There was a recent post on the ASTC listserv from a museum planning to revamp their wayfinding system. The wayfinding question in museums—or any complex space—is multifaceted. There’s the “I can’t read the map” problem. The “Where was that thing I liked” problem. The “How close is the bathroom my kid is having a problem” problem. But let’s step back. At a global level, there are three wayfinding questions that enter my mind whenever I enter a museum:
- What do they have?
- What stuff do I want to see/do?
- Where is that stuff?
IF Number One. When the aggregate names are abstract, it’s hard to know what to expect. At the Spy Museum, our content is separated into two sections, School for Spies and Secret History of History. School for Spies (which features gadgets, interactives, and the tools of espionage) is further broken down into Cloak (disguise), Ninja (concealment devices), Dagger (concealed weapons), and Shadow (surveillance). With the possible exception of Dagger, none of these names helps you understand the content of that section. The names are evocative… but not useful.
And even when the aggregate names are clear, i.e. Optics, the experiences available in that section of the museum are not. This is the second IF, and in my mind, one that most museums don’t address. When I go into a museum, I’m rarely looking for specific content; instead, I’m looking for a specific experience. Maybe I want something contemplative. Something active. Something that will take about 30 minutes. Something I can share with a 10 year old. Right now, in most museums, I have to look at the map/aggregate names and guess where those experiences might lie. There are some rare aggregate names that are strong signalers; I feel reasonably confident that Bubbles will give me an opportunity to play with bubbles. But what about Chemistry? Will I do experiments? Will I see explosions? Will I learn about the history of the discipline?
Theme parks address this issue well. They have aggregated areas that are quite abstract (e.g. Tomorrowland) and within those, rides with only slightly more descriptive names (Space Mountain). But on the maps, alongside the names of the rides, there is shorthand information—what kind of ride it is, what age it’s appropriate for. Many theme park maps also feature pop-outs with lists of “must-dos” for visitors of different types–teenagers, people who only have 3 hours, etc. Theme parks are serious about helping visitors answer my second question: “What stuff do I want to see/do?”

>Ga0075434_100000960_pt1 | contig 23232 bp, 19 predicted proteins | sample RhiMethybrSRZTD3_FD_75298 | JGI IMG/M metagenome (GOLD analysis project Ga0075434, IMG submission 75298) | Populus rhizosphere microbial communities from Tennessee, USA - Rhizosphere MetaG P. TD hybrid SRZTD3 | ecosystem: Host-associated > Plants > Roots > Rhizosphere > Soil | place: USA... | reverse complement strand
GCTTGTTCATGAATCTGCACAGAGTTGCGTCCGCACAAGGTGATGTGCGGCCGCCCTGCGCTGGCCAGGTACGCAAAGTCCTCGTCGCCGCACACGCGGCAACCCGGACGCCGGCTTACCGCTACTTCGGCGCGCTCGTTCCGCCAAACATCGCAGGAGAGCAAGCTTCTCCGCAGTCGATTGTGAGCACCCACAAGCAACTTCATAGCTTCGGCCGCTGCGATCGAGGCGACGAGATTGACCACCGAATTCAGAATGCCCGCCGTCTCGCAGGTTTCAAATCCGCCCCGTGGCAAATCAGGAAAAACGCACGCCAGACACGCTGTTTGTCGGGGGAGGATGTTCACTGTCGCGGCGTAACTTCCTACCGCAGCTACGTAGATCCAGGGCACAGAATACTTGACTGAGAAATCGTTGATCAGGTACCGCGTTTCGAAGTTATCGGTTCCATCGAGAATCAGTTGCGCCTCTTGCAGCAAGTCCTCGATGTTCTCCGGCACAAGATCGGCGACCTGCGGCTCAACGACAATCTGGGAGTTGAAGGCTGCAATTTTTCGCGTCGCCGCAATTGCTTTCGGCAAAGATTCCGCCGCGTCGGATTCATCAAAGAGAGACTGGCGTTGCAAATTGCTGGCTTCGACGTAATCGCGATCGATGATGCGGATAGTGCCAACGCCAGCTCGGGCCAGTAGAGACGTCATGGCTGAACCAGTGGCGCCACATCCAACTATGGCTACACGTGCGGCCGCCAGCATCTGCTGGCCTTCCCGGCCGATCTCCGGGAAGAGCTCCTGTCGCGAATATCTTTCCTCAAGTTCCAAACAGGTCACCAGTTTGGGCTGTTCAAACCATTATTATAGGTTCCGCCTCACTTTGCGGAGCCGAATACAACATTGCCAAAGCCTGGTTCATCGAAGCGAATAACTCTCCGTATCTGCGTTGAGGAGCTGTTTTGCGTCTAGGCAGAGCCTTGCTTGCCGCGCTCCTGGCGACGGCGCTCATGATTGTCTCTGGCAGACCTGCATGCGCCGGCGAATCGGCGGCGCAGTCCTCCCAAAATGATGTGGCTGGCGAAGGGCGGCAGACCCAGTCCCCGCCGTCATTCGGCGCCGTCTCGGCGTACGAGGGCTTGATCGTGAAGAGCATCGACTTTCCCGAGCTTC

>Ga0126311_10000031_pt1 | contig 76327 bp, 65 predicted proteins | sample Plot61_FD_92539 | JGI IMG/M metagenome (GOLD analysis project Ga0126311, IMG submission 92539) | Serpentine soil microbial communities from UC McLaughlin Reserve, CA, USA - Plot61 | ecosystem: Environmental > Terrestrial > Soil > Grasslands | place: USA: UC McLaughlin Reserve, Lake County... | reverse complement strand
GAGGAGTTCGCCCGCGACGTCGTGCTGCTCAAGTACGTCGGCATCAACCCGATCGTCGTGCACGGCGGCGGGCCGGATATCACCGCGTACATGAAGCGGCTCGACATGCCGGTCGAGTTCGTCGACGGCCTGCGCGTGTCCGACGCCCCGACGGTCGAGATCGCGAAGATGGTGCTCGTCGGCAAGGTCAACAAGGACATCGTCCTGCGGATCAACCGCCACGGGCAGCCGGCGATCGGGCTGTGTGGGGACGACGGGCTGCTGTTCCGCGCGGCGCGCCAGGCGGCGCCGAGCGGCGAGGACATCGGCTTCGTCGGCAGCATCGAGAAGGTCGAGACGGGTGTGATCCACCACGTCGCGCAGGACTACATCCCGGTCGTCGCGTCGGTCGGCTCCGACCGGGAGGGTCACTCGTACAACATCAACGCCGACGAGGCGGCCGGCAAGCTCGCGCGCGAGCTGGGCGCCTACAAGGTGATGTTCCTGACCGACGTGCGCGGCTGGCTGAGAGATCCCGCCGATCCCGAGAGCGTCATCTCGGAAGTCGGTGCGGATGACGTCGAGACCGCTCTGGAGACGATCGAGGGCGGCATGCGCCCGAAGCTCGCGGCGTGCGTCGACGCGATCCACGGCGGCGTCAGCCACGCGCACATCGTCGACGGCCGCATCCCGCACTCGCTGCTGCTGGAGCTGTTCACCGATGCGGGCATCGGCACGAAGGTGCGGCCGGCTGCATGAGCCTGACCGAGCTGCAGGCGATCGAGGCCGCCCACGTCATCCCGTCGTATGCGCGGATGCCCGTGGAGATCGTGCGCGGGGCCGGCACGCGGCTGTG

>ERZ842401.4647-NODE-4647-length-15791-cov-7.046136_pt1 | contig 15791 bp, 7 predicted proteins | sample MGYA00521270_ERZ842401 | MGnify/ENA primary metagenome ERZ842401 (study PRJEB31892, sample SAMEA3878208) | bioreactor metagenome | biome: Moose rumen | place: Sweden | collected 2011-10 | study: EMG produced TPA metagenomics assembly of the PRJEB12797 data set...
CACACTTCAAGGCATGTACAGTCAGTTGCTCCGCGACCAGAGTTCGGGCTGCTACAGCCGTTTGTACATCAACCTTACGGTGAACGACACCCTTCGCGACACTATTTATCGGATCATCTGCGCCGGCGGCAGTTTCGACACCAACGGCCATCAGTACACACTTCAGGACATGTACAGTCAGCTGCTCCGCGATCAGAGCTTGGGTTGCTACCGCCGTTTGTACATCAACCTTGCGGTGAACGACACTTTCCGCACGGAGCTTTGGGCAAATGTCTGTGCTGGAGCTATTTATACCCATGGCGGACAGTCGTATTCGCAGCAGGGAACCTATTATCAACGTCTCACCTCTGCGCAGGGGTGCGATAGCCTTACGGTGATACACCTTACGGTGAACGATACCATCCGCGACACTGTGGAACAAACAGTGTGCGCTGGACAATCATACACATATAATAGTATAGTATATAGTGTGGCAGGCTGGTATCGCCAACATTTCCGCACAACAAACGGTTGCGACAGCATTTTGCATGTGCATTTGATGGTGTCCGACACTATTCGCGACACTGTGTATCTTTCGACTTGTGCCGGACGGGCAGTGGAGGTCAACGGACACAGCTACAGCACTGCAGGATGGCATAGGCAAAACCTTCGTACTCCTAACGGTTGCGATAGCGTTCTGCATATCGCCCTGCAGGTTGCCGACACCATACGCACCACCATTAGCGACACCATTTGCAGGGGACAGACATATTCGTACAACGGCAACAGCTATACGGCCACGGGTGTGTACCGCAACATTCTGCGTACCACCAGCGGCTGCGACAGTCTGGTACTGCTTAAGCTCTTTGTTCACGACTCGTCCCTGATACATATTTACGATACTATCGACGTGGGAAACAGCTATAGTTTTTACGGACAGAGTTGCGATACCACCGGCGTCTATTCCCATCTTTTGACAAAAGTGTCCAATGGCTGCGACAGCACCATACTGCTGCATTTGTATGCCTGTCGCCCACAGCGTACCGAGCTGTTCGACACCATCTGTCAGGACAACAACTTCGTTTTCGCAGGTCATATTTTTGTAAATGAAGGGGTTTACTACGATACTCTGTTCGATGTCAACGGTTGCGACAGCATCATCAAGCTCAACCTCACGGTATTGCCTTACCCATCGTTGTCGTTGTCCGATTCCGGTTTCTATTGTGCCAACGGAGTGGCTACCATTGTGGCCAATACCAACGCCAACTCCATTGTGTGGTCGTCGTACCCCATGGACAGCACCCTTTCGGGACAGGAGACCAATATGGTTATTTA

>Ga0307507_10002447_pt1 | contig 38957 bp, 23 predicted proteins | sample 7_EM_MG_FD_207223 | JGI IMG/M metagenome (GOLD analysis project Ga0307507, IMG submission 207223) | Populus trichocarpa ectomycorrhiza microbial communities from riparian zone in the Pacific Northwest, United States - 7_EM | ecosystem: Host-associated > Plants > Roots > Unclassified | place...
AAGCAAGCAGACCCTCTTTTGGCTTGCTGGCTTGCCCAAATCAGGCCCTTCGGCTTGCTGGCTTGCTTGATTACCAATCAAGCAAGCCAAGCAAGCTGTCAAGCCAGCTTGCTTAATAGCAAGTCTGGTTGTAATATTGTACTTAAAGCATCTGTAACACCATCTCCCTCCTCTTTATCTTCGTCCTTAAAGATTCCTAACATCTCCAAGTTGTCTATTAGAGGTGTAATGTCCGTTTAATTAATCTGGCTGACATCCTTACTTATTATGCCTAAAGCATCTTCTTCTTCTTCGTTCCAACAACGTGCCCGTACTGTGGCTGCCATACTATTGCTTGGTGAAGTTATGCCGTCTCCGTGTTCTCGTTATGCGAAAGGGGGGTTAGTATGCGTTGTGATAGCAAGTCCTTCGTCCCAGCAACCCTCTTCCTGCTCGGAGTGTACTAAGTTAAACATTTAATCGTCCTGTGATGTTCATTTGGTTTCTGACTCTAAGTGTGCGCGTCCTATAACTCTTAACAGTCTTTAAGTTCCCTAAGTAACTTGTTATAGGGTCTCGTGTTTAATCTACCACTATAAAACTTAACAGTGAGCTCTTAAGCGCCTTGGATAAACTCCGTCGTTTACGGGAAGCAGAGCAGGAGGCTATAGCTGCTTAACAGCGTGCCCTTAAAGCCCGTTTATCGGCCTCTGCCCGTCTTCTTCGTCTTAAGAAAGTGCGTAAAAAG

Why don’t museums operate this way? Because unlike theme parks, which are focused on the visitor, museums are focused on their own content. Rather than addressing “What stuff do I want to see/do?,” museums tell you, “Here’s how we have chosen to organize our stuff.” Museums expect you to figure out how to interpret their institutional aggregation to create your own experience.
The map of science paradigms we were looking at had an interactive component in which you could select a particular scientist or subdiscipline (i.e. Neuroscience) and all the paradigms that your selection impacts would light up. Imagine museum maps in which you could hit a button that says “Toddlers,” or “Quiet Spaces,” or “Personal Narratives” and see all the places in the museum associated with that tag. It doesn’t have to be high-tech; even adding basic signaler tags like “interactive” or “adult” to the printed map can help. Then, I can spend my time with my quality map time trying to figure out which way is North rather than wondering whether the North Wing is worth my time.